VISICORT is an Irish-led European project, which is carrying out groundbreaking research that will help to improve the outcomes of corneal transplantation. This is not the first time that Ireland has led the field in corneal transplantation. In fact, the first recorded successful experimental corneal allograft was carried out in the early 19th century by Samuel Bigger, an Irish ophthalmic surgeon.
Bigger’s surgical breakthrough took place in unusual circumstances. While travelling in Egypt in 1837, he was captured and held for ransom by a Bedouin tribe. For the intrepid Dr Bigger, a period of captivity in the Egyptian desert was an opportunity for, and not an obstacle to scientific discovery. A footnote to his article ‘An Inquiry into the Possibility of transplanting the Cornea’, published in the Dublin Journal of Medical Science in 1837 laconically reports his success:
The first time Dr Bigger had an opportunity of trying this experiment on one of the inferior animals, occurred in 1835, at a period when he was a prisoner with a Nomadic tribe of Arabs, about twelve or fourteen day’s journey from Grand Cairo. The subject of the operation was a pet gazelle, who had lost one eye from inflammation, and the power of seeing with the other, from a wound of the cornea. The cornea was taken from another animal of the same species, brought in wounded, but not quite dead; adhesion took place, and ten days after the operation the animal gave unequivocal signs of vision, the upper part of the transplanted cornea remaining perfectly transparent.
On his return from Egypt in November 1835, Bigger continued his experiments with rabbits, and continued to refine his approach, adjusting the knife used, the position and number of sutures, and the post-operative treatment of the animals.
Bigger’s work followed on from the research of Johann Dieffenbach (1792–1847), whose disappointing results led him to conclude that keratoplasty was ‘an audacious fantasy’, which would never be achieved. Bigger’s success reinvigorated efforts to successfully carry out corneal transplants into humans. In 1838, Robert Sharp Kissam attempted the transplant of a pig’s cornea into the eye of a young man who was practically blind as a result of a leucomatous cornea. The graft was initially successful, but became opaque after 2 weeks.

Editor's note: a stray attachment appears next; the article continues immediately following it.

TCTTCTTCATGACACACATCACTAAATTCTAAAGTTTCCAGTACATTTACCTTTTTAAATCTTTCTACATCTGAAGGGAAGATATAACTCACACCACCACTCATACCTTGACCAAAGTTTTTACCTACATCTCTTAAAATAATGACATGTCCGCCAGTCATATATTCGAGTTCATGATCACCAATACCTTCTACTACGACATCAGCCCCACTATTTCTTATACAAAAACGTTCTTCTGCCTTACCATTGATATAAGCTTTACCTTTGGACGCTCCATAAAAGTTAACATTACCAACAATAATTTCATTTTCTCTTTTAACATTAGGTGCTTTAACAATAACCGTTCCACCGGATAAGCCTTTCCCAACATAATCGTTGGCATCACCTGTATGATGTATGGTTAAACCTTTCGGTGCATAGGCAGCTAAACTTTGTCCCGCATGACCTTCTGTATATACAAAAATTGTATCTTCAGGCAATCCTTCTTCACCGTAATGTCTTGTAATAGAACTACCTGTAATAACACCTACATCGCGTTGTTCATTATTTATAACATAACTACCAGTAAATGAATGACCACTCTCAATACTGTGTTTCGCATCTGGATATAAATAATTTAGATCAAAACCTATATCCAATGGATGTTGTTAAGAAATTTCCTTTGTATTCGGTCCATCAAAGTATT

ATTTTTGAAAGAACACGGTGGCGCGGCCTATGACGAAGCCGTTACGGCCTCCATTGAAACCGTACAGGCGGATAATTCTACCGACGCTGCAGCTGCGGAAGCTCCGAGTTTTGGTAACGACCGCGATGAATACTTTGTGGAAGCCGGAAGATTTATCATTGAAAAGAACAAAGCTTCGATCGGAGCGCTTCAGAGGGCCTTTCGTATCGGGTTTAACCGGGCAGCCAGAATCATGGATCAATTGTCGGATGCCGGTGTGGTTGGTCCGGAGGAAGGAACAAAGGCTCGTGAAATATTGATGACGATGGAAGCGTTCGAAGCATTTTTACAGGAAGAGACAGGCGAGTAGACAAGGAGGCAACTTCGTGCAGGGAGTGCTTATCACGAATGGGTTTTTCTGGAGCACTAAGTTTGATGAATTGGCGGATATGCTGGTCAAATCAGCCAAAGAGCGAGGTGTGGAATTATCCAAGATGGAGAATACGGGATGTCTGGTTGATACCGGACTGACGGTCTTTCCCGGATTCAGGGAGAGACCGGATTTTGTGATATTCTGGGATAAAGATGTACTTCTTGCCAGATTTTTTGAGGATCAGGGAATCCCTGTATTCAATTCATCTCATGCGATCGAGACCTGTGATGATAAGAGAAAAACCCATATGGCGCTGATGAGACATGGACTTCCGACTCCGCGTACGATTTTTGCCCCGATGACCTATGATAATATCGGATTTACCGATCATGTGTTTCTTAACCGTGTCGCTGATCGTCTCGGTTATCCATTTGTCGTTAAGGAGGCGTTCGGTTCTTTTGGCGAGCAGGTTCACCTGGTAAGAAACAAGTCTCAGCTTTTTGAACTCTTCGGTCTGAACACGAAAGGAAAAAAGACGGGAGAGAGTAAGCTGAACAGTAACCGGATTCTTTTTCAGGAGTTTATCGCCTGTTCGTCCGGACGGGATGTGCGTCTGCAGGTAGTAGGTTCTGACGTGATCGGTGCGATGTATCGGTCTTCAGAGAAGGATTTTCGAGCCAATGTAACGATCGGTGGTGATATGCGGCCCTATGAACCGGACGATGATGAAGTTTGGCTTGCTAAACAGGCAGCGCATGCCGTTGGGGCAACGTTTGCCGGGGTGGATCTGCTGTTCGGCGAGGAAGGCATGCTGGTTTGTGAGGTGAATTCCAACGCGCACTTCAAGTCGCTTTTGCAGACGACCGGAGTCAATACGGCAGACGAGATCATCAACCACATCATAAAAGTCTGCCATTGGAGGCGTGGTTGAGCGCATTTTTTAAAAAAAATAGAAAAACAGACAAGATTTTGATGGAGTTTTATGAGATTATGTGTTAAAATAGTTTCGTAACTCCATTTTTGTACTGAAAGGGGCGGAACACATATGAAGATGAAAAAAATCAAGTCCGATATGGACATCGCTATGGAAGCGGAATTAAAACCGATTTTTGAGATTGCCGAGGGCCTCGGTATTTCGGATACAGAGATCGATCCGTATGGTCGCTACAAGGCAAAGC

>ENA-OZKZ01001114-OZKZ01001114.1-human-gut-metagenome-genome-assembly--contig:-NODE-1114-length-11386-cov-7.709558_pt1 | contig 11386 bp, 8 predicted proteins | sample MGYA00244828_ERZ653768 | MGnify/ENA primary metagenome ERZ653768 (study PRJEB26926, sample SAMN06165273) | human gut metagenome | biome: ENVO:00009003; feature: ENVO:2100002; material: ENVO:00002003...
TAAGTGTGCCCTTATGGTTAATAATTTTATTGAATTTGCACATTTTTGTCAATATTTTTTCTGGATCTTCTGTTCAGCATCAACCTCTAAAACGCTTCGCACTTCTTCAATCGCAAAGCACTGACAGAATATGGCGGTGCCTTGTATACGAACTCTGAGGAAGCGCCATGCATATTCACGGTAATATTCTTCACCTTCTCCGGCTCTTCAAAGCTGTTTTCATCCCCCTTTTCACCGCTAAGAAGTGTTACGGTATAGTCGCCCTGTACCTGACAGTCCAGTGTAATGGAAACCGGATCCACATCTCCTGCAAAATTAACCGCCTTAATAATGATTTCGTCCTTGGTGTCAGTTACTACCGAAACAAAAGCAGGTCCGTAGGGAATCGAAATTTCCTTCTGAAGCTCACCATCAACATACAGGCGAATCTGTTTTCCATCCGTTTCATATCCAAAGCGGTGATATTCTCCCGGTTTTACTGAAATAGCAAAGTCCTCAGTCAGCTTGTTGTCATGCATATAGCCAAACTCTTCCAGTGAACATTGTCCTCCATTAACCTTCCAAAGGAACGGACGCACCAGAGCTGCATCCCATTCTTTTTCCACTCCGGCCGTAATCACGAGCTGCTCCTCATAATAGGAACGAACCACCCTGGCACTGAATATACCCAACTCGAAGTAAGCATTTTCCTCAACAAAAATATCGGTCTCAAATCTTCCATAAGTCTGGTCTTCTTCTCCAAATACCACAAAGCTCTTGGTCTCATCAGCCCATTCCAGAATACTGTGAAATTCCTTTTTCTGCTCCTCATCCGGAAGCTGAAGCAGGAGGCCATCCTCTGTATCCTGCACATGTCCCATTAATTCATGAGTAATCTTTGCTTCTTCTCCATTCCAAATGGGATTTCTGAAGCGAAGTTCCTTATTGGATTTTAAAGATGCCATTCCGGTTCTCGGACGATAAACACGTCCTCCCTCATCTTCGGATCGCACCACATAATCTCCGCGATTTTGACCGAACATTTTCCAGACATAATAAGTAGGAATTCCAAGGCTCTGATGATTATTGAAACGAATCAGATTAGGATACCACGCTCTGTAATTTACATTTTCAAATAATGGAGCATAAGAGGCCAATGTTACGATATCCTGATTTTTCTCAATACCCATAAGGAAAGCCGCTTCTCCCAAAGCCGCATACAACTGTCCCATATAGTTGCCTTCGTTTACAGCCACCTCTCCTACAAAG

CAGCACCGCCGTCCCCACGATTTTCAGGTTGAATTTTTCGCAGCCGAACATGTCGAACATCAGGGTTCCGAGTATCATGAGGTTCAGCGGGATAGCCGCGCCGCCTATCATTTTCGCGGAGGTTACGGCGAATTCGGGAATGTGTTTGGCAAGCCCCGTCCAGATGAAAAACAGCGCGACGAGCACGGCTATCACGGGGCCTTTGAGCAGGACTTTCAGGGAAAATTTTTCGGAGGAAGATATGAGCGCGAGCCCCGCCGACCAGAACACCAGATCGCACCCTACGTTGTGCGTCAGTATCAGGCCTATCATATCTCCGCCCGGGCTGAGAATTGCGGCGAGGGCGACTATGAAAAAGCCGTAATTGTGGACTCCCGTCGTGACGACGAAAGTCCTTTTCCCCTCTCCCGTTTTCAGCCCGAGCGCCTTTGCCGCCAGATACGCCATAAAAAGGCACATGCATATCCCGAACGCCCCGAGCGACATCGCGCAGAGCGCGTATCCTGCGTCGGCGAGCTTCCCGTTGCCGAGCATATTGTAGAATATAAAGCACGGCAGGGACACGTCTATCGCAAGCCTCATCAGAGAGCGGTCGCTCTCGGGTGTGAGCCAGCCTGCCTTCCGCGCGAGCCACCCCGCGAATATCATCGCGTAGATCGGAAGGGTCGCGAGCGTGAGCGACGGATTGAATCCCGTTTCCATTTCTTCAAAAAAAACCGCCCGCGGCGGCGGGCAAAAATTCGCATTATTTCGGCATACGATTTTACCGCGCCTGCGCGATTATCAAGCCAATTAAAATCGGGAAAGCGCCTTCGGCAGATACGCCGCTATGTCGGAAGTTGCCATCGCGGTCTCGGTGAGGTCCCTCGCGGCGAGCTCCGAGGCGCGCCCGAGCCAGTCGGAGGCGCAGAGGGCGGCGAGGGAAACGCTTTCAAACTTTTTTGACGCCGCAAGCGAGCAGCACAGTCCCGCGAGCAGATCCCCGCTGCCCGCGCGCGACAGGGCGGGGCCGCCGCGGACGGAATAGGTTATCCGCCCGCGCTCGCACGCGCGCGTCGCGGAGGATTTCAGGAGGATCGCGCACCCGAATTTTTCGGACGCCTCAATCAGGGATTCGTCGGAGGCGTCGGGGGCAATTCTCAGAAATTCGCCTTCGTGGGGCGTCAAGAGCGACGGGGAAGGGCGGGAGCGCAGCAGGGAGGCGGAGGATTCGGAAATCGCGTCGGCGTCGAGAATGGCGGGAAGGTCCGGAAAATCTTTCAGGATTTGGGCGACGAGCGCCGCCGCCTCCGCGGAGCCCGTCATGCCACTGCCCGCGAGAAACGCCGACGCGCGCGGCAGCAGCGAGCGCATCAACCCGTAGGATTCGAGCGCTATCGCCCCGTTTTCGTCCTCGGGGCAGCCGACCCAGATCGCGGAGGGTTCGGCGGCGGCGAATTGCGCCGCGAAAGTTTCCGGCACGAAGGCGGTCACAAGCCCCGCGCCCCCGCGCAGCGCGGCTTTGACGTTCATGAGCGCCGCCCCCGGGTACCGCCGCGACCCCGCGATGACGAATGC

Throughout the remainder of the nineteenth century, numerous efforts to achieve a successful corneal allograft in humans continued. These all ended in disappointment, until 7 December 1905 when the Austrian surgeon Eduard Konrad Zirm (1887–1944) performed the first successful penetrating keratoplasty in a human where the graft remained clear. A cornea from an 11-year-old boy who had been blinded by a penetrating scleral injury, was transplanted into the eye of Alois Glogar, a 45-year-old labourer, who had been blinded by severe alkali burns. Zirm’s success proved difficult to replicate – and after reporting the first successful transplant, Zirm himself did not publish any other work on keratoplasty.
Over the first half of the twentieth century, significant contributions to the development and refinement of keratoplasty techniques were made by a number of prominent ophthalmologists, and an infrastructure for the donation of corneal tissue was established in Europe, the United States, and beyond.
Dramatic technical improvements have been made since Dr Bigger took his scalpel to the Egyptian gazelle. But, in spite of these developments, corneal allograft rejection continues to be the greatest limitation in corneal graft survival. VISICORT’s research addresses this challenge directly, and will provide a clearer understanding of the mechanisms of corneal rejection and new clinical tools and therapies to improve the outcomes of corneal transplantation. Dr Bigger would have approved!
You can find a more detailed history of corneal transplantation here.